#1
Okay, so I don't know where this fits in quite, so feel free to move it if I'm wrong. Anyway, I've been playing for a little more than a year now, and I was quite ignorant at the start of my playing. I wasn't very theory inclined, and now that I see completely how important it is, I feel that I must learn it. However, my budget is limited, I live in the middle of nowhere, with the nearest teacher 1 hr away, and, as I said, my budget is low. My question's basically are:

1) Where do I start? I know my pentatonic scales and that's it.

2) What are some free online resources I can use to learn (besides UG) or cheap books I should buy to get started on this?

Thanks in advance, I'm sorry if this is in the wrong spot/has been posted before. I couldn't find much of anything with the search.
#2
1) Where do I start? I know my pentatonic scales and that's it.
Know your Major scale, the most important chords (I, ii, IV, V), how they relate to the major scale and how they are made. This especially includes intervals.
It is regrettable that you learnt the pentatonic before the Major scale..

Learning to read sheet music I think will be the most important skill as well, as a lot of theory uses names that refer to sheet music rather than an insturment (other than piano)

2) What are some free online resources I can use to learn (besides UG) or cheap books I should buy to get started on this?

Theory for the contempory guitarist - Capuzzo

there are heaps of resources online, just google it.
Last edited by mdwallin at Jan 2, 2010,
#3
Yeah, I forgot. I DO also know my major scale, that's the W W H W W W H right? Thanks for the book suggestion, I'm going to look it up right now.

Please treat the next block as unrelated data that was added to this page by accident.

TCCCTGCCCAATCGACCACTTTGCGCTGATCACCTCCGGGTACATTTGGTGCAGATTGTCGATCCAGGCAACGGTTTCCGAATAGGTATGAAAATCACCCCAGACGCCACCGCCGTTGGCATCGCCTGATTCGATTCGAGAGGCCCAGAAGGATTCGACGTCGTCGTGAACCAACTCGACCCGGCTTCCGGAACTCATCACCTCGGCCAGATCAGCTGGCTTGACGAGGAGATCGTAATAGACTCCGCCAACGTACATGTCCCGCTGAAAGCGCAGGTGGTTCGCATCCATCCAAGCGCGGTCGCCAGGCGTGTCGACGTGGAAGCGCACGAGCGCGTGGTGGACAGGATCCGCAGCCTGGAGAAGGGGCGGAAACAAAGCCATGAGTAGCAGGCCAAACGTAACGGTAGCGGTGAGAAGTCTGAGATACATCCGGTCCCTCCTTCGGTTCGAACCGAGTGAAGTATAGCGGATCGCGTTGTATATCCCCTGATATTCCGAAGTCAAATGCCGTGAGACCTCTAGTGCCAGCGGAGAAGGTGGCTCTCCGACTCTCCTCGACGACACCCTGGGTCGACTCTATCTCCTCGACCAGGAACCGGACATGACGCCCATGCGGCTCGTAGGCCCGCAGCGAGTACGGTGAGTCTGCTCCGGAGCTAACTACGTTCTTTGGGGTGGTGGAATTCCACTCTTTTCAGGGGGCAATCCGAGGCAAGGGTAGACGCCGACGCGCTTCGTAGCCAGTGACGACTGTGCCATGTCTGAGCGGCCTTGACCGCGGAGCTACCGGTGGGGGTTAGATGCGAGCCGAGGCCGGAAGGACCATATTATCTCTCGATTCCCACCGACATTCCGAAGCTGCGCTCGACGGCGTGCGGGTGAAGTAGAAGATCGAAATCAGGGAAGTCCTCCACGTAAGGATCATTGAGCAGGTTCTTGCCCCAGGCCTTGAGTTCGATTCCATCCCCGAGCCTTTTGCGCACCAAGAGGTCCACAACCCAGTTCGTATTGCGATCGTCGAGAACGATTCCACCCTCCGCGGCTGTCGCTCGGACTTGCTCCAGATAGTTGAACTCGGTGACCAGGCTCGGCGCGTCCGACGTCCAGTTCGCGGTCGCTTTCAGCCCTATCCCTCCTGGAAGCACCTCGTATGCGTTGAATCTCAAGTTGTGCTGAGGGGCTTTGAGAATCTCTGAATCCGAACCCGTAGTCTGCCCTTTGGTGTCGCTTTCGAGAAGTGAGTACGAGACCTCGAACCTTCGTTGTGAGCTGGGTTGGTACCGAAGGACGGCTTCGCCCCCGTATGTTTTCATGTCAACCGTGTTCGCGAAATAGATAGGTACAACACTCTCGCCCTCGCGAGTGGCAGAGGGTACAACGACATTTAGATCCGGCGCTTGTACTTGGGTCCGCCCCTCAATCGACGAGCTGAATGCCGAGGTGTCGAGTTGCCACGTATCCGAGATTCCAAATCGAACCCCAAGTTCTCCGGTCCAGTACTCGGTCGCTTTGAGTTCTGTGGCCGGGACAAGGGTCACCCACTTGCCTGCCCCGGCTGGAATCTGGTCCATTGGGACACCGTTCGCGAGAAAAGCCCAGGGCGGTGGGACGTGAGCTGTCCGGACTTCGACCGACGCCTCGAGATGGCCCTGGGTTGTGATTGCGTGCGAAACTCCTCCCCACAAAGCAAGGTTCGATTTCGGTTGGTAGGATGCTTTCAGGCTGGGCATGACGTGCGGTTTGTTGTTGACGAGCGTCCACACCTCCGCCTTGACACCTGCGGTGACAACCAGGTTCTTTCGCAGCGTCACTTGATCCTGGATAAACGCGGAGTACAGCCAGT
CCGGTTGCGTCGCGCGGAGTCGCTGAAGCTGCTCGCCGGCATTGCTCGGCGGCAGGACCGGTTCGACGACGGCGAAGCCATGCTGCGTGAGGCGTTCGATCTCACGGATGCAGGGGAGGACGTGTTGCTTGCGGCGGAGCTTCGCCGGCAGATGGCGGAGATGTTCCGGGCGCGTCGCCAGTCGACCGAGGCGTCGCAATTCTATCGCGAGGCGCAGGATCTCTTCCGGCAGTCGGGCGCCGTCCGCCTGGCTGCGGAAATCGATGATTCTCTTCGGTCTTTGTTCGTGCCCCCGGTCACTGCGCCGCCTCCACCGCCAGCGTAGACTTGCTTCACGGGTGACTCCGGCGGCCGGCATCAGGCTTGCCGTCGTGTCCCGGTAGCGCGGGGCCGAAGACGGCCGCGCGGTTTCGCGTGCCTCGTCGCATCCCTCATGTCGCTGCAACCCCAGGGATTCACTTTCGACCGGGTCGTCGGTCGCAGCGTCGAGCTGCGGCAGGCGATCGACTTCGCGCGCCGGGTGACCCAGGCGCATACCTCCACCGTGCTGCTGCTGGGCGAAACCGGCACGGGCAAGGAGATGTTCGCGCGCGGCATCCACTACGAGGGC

#4
Quote by Duality Ninja
Yeah, I forgot. I DO also know my major scale, that's the W W H W W W H right? Thanks for the book suggestion, I'm going to look it up right now.

yup, it is.

can you read sheet music? I think that may be the next step for you, then chord assembly.

Once you get that, you know how to solo w/ scales or knowledge of the key. You can find the key of a song if you need to, you can make your own chord progressions and melodies without having to use too much trial and error.
#6
The core of theory is this, in order:

Intervals
Chord Construction
Diatonic Theory
Application

Learned it this order you understand note relationships in common theory language (Intervals, basic scales, basic chord fundamentals), then you learn common ways they are stacked to harmonies (dyads, traids, extended chords, etc...), then you learn how all of this is all found in the Major scale and how it is used to note only relate notes together but also how chords can be related to each other in a Key (Diatonic Theory).

Learned in any other order will just make it inevitable that you'll need to go back and start at the beginning, IOW like you're chasing your tail. So learn them in that order

Use this: http://lessons.mikedodge.com/ and read these lessons, in this order:


Intervals
Chord Construction
Diatonic Theory/Modes

In that order you'll see one lesson picks up where the last one left off. Read them 3 times before moving to the next one. There's a lot of material there and if you skim over it you'll be right back here asking the same questions again and again, so if you're going to take the time to learn it...take your time!

That will get you pretty far in theory and show you the lingo and understanding to be able to talk theory with many 'in the know'. Since Theory is a communication tools, you'll be able to communicate better, and you might be able to communicate with music better too.

Once you're done with them, put it to the test and start looking at the other concepts on the page and see how it all ties together in application and further concepts, and music.
Last edited by MikeDodge at Jan 2, 2010,
#7
Quote by Duality Ninja